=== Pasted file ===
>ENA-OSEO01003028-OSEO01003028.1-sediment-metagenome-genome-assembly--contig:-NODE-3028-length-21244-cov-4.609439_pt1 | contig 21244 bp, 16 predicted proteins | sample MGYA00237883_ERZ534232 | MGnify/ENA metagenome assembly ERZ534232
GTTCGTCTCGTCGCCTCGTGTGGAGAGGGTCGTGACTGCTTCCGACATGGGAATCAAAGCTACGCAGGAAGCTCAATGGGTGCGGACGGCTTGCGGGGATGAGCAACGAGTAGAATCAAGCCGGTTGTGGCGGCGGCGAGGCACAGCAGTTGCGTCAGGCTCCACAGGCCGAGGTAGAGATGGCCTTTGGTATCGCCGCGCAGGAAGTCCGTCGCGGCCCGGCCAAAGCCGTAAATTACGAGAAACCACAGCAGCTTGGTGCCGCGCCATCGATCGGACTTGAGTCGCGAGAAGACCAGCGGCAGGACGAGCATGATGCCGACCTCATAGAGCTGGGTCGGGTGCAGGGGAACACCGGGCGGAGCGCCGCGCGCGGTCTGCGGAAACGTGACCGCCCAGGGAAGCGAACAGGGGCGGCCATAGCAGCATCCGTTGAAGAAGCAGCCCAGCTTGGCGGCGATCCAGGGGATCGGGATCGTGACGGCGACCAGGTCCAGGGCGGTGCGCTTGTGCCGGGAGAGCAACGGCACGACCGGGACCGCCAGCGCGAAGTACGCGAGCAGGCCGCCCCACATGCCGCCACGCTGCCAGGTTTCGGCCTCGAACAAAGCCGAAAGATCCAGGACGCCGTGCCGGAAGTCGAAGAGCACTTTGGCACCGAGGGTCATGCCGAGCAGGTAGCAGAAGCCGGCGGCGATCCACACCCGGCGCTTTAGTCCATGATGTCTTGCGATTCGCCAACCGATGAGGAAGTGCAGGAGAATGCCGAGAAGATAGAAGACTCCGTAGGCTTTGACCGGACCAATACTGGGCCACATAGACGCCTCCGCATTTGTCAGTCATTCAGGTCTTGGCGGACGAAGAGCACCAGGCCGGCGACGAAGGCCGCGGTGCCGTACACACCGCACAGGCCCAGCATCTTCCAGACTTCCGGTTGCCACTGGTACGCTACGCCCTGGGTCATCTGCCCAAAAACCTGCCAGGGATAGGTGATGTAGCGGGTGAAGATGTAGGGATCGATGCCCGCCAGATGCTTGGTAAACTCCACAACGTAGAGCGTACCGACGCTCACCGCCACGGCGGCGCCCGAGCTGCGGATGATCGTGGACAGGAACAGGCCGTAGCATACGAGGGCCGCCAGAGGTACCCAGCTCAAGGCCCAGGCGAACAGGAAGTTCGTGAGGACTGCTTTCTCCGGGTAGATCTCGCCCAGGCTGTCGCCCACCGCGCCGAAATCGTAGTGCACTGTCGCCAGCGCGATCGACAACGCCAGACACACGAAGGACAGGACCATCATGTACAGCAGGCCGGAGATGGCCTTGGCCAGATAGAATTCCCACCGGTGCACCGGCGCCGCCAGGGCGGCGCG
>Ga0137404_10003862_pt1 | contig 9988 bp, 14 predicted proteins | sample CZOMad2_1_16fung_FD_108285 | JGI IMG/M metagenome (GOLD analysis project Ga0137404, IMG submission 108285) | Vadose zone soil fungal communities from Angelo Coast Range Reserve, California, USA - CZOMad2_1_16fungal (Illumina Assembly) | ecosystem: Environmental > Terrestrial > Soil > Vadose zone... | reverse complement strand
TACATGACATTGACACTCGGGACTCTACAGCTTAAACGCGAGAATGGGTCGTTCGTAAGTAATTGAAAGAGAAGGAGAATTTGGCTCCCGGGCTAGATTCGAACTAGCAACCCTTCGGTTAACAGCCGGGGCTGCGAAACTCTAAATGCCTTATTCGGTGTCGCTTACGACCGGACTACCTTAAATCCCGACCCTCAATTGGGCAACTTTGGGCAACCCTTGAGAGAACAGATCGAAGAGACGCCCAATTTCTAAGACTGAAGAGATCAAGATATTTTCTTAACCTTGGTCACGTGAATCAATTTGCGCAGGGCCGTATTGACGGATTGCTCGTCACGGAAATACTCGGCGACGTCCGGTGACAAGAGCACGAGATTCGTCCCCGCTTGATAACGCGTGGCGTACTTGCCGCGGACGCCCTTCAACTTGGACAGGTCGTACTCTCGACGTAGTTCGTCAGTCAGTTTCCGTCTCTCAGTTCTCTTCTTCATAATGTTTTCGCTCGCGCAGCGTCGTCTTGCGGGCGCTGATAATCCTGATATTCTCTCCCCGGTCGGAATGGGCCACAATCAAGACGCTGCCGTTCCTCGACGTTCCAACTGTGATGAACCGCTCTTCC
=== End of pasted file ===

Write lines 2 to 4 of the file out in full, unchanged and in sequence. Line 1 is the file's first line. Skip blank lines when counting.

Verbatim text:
GTTCGTCTCGTCGCCTCGTGTGGAGAGGGTCGTGACTGCTTCCGACATGGGAATCAAAGCTACGCAGGAAGCTCAATGGGTGCGGACGGCTTGCGGGGATGAGCAACGAGTAGAATCAAGCCGGTTGTGGCGGCGGCGAGGCACAGCAGTTGCGTCAGGCTCCACAGGCCGAGGTAGAGATGGCCTTTGGTATCGCCGCGCAGGAAGTCCGTCGCGGCCCGGCCAAAGCCGTAAATTACGAGAAACCACAGCAGCTTGGTGCCGCGCCATCGATCGGACTTGAGTCGCGAGAAGACCAGCGGCAGGACGAGCATGATGCCGACCTCATAGAGCTGGGTCGGGTGCAGGGGAACACCGGGCGGAGCGCCGCGCGCGGTCTGCGGAAACGTGACCGCCCAGGGAAGCGAACAGGGGCGGCCATAGCAGCATCCGTTGAAGAAGCAGCCCAGCTTGGCGGCGATCCAGGGGATCGGGATCGTGACGGCGACCAGGTCCAGGGCGGTGCGCTTGTGCCGGGAGAGCAACGGCACGACCGGGACCGCCAGCGCGAAGTACGCGAGCAGGCCGCCCCACATGCCGCCACGCTGCCAGGTTTCGGCCTCGAACAAAGCCGAAAGATCCAGGACGCCGTGCCGGAAGTCGAAGAGCACTTTGGCACCGAGGGTCATGCCGAGCAGGTAGCAGAAGCCGGCGGCGATCCACACCCGGCGCTTTAGTCCATGATGTCTTGCGATTCGCCAACCGATGAGGAAGTGCAGGAGAATGCCGAGAAGATAGAAGACTCCGTAGGCTTTGACCGGACCAATACTGGGCCACATAGACGCCTCCGCATTTGTCAGTCATTCAGGTCTTGGCGGACGAAGAGCACCAGGCCGGCGACGAAGGCCGCGGTGCCGTACACACCGCACAGGCCCAGCATCTTCCAGACTTCCGGTTGCCACTGGTACGCTACGCCCTGGGTCATCTGCCCAAAAACCTGCCAGGGATAGGTGATGTAGCGGGTGAAGATGTAGGGATCGATGCCCGCCAGATGCTTGGTAAACTCCACAACGTAGAGCGTACCGACGCTCACCGCCACGGCGGCGCCCGAGCTGCGGATGATCGTGGACAGGAACAGGCCGTAGCATACGAGGGCCGCCAGAGGTACCCAGCTCAAGGCCCAGGCGAACAGGAAGTTCGTGAGGACTGCTTTCTCCGGGTAGATCTCGCCCAGGCTGTCGCCCACCGCGCCGAAATCGTAGTGCACTGTCGCCAGCGCGATCGACAACGCCAGACACACGAAGGACAGGACCATCATGTACAGCAGGCCGGAGATGGCCTTGGCCAGATAGAATTCCCACCGGTGCACCGGCGCCGCCAGGGCGGCGCG
>Ga0137404_10003862_pt1 | contig 9988 bp, 14 predicted proteins | sample CZOMad2_1_16fung_FD_108285 | JGI IMG/M metagenome (GOLD analysis project Ga0137404, IMG submission 108285) | Vadose zone soil fungal communities from Angelo Coast Range Reserve, California, USA - CZOMad2_1_16fungal (Illumina Assembly) | ecosystem: Environmental > Terrestrial > Soil > Vadose zone... | reverse complement strand
TACATGACATTGACACTCGGGACTCTACAGCTTAAACGCGAGAATGGGTCGTTCGTAAGTAATTGAAAGAGAAGGAGAATTTGGCTCCCGGGCTAGATTCGAACTAGCAACCCTTCGGTTAACAGCCGGGGCTGCGAAACTCTAAATGCCTTATTCGGTGTCGCTTACGACCGGACTACCTTAAATCCCGACCCTCAATTGGGCAACTTTGGGCAACCCTTGAGAGAACAGATCGAAGAGACGCCCAATTTCTAAGACTGAAGAGATCAAGATATTTTCTTAACCTTGGTCACGTGAATCAATTTGCGCAGGGCCGTATTGACGGATTGCTCGTCACGGAAATACTCGGCGACGTCCGGTGACAAGAGCACGAGATTCGTCCCCGCTTGATAACGCGTGGCGTACTTGCCGCGGACGCCCTTCAACTTGGACAGGTCGTACTCTCGACGTAGTTCGTCAGTCAGTTTCCGTCTCTCAGTTCTCTTCTTCATAATGTTTTCGCTCGCGCAGCGTCGTCTTGCGGGCGCTGATAATCCTGATATTCTCTCCCCGGTCGGAATGGGCCACAATCAAGACGCTGCCGTTCCTCGACGTTCCAACTGTGATGAACCGCTCTTCC